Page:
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Randomized Trial Comparing 3 Routes of Delivering Lorazepam to Children.

This study has been terminated.
(The buccal arm of the study was 30% less effective in stopping seizures within 10 minutes compared with the IV dose. This met a stopping rule for the study)
Information provided by (Responsible Party):
Elizabeth Molyneux, University of Malawi College of Medicine Identifier:
First received: June 21, 2006
Last updated: July 9, 2012
Last verified: July 2012
This study aims to address the hypothesis that Lorazepam (an anticonvulsant) is as effective when given via the intranasal or buccal route as the intravenous route in terminating convulsions in children.

Condition Intervention Phase
Status Epilepticus
Drug: Lorazepam
Phase 3

Study Type: Interventional
Study Design: Allocation: Randomized
Intervention Model: Factorial Assignment
Masking: Open Label
Primary Purpose: Treatment
Official Title: Buccal, Intranasal or Intravenous Lorazepam for the Treatment of Acute Convulsions in Children in Blantyre, Malawi: a Randomized Trial

Resource links provided by NLM:

Further study details as provided by University of Malawi College of Medicine:

Primary Outcome Measures:
  • Whether cessation of fit was achieved within ten minutes or not.

Secondary Outcome Measures:
  • Frequency of additional drugs required to terminate presenting seizure
  • Frequency of cardio-respiratory side effects
  • Seizure recurrence within 24 hours of terminating the presenting seizure
  • Time from identification of a fitting child to cessation of fit.
  • Outcome of patients including any neurological sequelae at hospital discharge.

Enrollment: 800
Study Start Date: June 2006
Study Completion Date: March 2009
Primary Completion Date: March 2009 (Final data collection date for primary outcome measure)
Intervention Details:
    Drug: Lorazepam
    All doses 0.1mg/kg once, repeat after 10 minutes x1
Detailed Description:

Convulsions are common in children. Prompt treatment with an effective anticonvulsant reduces longterm morbidity and mortality. The use of intravenous lorazepam as first line therapy in acute childhood convulsions where venous access has been obtained is widely accepted in developed countries. However, intravenous access can be a problem out of hospital or in small children.

Benzodiazepines such as Lorazepam have long been the mainstay of first line therapy for acute convulsions but there is insufficient clinical evidence as to the optimal mode of administration when venous access has failed. Lorazepam can be given via the intranasal and buccal route offering the potential to be as effective as intravenous lorazepam whilst being easier to administer and avoiding the need for intravenous cannulation.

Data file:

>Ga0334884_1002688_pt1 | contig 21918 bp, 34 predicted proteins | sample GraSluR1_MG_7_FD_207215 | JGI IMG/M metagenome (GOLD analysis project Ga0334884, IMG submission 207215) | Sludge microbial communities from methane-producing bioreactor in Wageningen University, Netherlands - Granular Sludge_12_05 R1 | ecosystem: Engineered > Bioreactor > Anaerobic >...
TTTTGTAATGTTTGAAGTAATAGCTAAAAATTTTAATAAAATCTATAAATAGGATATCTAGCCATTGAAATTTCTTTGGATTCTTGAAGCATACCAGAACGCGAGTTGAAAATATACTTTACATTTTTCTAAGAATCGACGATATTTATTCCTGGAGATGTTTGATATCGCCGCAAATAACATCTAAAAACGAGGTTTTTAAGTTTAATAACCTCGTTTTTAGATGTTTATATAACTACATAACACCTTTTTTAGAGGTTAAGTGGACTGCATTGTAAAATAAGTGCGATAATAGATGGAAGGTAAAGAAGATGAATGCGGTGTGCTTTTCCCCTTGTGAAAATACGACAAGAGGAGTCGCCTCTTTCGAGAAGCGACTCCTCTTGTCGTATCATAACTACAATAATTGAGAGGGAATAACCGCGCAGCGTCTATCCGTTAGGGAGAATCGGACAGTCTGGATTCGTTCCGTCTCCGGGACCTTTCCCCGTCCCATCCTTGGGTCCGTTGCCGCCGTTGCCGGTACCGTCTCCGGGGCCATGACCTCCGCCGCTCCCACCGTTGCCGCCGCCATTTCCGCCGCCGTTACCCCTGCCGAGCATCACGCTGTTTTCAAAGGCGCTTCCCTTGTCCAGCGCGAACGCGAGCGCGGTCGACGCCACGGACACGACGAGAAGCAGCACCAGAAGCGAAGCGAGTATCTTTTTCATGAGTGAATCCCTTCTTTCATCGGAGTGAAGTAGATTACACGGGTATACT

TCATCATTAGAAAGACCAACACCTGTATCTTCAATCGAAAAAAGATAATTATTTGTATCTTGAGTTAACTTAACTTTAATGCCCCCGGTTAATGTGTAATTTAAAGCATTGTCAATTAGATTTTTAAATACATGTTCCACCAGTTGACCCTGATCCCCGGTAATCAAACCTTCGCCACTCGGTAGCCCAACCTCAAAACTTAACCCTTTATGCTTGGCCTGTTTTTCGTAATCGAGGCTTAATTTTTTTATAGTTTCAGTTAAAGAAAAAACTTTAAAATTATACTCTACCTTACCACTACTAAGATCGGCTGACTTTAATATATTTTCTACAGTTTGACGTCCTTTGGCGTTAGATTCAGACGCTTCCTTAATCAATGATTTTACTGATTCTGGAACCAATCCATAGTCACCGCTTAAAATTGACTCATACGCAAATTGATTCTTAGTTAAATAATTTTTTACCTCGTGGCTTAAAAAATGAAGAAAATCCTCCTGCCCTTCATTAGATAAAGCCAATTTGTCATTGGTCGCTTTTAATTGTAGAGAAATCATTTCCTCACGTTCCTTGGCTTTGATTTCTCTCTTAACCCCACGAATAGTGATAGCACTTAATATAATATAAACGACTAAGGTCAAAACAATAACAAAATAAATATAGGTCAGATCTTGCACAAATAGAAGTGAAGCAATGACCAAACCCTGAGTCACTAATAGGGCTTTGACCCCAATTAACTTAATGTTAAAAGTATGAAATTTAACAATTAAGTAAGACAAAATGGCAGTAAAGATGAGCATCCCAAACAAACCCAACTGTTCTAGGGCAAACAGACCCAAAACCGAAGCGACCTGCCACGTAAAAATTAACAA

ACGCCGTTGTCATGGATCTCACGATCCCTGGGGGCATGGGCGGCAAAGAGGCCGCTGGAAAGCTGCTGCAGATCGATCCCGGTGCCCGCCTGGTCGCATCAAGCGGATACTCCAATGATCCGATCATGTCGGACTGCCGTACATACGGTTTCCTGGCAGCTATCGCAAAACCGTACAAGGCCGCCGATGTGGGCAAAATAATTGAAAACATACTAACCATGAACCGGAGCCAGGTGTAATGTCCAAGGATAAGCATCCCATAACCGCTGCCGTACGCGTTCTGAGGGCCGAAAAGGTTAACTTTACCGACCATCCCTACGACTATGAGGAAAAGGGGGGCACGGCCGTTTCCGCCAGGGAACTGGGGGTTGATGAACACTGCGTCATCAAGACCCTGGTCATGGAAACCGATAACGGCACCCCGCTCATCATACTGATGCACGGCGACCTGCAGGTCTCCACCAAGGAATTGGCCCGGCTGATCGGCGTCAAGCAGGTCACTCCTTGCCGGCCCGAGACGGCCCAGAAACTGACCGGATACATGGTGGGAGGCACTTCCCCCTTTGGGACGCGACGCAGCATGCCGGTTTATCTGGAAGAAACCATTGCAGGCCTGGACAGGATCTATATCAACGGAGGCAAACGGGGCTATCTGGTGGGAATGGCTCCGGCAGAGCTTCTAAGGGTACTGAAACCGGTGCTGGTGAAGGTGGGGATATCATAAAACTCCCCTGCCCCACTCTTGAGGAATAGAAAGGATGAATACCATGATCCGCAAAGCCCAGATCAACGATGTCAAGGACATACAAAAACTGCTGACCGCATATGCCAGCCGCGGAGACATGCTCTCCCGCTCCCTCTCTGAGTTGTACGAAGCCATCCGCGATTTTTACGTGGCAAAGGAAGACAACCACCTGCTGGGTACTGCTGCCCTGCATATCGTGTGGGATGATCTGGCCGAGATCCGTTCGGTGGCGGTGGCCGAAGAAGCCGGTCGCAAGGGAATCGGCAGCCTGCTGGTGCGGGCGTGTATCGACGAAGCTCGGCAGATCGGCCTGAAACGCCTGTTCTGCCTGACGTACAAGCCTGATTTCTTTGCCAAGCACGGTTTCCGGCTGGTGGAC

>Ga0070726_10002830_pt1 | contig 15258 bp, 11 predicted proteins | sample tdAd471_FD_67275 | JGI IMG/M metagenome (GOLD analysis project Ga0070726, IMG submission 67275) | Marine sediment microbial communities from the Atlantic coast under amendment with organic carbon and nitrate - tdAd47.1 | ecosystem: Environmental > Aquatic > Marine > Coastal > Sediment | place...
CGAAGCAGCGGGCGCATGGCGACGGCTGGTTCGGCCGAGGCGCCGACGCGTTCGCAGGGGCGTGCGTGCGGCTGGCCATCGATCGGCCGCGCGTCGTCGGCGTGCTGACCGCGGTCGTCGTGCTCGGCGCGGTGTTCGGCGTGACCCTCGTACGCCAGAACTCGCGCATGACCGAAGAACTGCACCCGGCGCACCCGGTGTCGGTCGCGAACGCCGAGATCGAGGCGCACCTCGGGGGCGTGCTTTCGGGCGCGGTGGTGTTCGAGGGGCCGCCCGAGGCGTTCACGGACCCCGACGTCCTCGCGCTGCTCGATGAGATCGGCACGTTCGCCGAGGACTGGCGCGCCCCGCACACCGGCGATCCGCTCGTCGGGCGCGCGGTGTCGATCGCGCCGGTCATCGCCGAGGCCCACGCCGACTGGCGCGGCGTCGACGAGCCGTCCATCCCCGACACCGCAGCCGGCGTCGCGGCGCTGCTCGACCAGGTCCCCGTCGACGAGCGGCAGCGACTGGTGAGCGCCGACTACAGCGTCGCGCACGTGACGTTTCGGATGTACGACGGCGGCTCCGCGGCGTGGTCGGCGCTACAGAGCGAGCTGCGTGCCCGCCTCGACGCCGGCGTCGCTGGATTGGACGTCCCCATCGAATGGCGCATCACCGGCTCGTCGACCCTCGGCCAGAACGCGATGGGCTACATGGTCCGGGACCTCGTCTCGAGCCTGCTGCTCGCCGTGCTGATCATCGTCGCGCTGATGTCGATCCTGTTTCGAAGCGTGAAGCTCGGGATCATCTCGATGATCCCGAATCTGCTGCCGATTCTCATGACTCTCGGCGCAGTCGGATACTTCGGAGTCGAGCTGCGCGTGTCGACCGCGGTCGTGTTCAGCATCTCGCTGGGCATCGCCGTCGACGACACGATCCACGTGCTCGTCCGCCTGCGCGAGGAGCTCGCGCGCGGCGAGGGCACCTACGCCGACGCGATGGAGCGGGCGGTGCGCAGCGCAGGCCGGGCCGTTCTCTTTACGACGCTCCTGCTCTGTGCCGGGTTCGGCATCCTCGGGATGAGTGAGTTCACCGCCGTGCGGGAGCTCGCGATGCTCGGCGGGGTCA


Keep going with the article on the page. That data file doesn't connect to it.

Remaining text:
To date there are no large published studies that have evaluated the efficacy and safety of intranasal or buccal lorazepam compared to intravenous lorazepam in the treatment of acute convulsions. In this study we wish to address the urgent need to obtain randomized controlled data in treating acute convulsions in children using a drug and delivery system that is safe, effective and easy to use in our setting.


Ages Eligible for Study:   2 Months to 15 Years   (Child)
Sexes Eligible for Study:   All
Accepts Healthy Volunteers:   No

Inclusion Criteria:

children with acute generalized seizures, continuing for a minimum of 5 minutes, who have not received any anti-convulsant therapy within 1 hour of presentation.

Exclusion Criteria:

Children who have received anticonvulsant treatment within 1 hour prior to assessment. Any child whose seizures cease following correction of hypoglycaemia. Children with a known adverse reaction to lorazepam.

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Please refer to this study by its identifier: NCT00343096

Queen Elizabeth Central Hospital, Paediatric Dept, Box 360
Blantyre, Malawi, 3
Sponsors and Collaborators
University of Malawi College of Medicine
Principal Investigator: Elizabeth Molyneux College of Medicine
  More Information

Responsible Party: Elizabeth Molyneux, Professor of Paediatircs, University of Malawi College of Medicine Identifier: NCT00343096     History of Changes
Other Study ID Numbers: The BIVIN Trial
Study First Received: June 21, 2006
Last Updated: July 9, 2012

Keywords provided by University of Malawi College of Medicine:

Additional relevant MeSH terms:
Status Epilepticus
Brain Diseases
Central Nervous System Diseases
Nervous System Diseases
Neurologic Manifestations
Signs and Symptoms
Autonomic Agents
Peripheral Nervous System Agents
Physiological Effects of Drugs
Gastrointestinal Agents
Hypnotics and Sedatives
Central Nervous System Depressants
Anti-Anxiety Agents
Tranquilizing Agents
Psychotropic Drugs
GABA Modulators
GABA Agents
Neurotransmitter Agents
Molecular Mechanisms of Pharmacological Action processed this record on April 28, 2017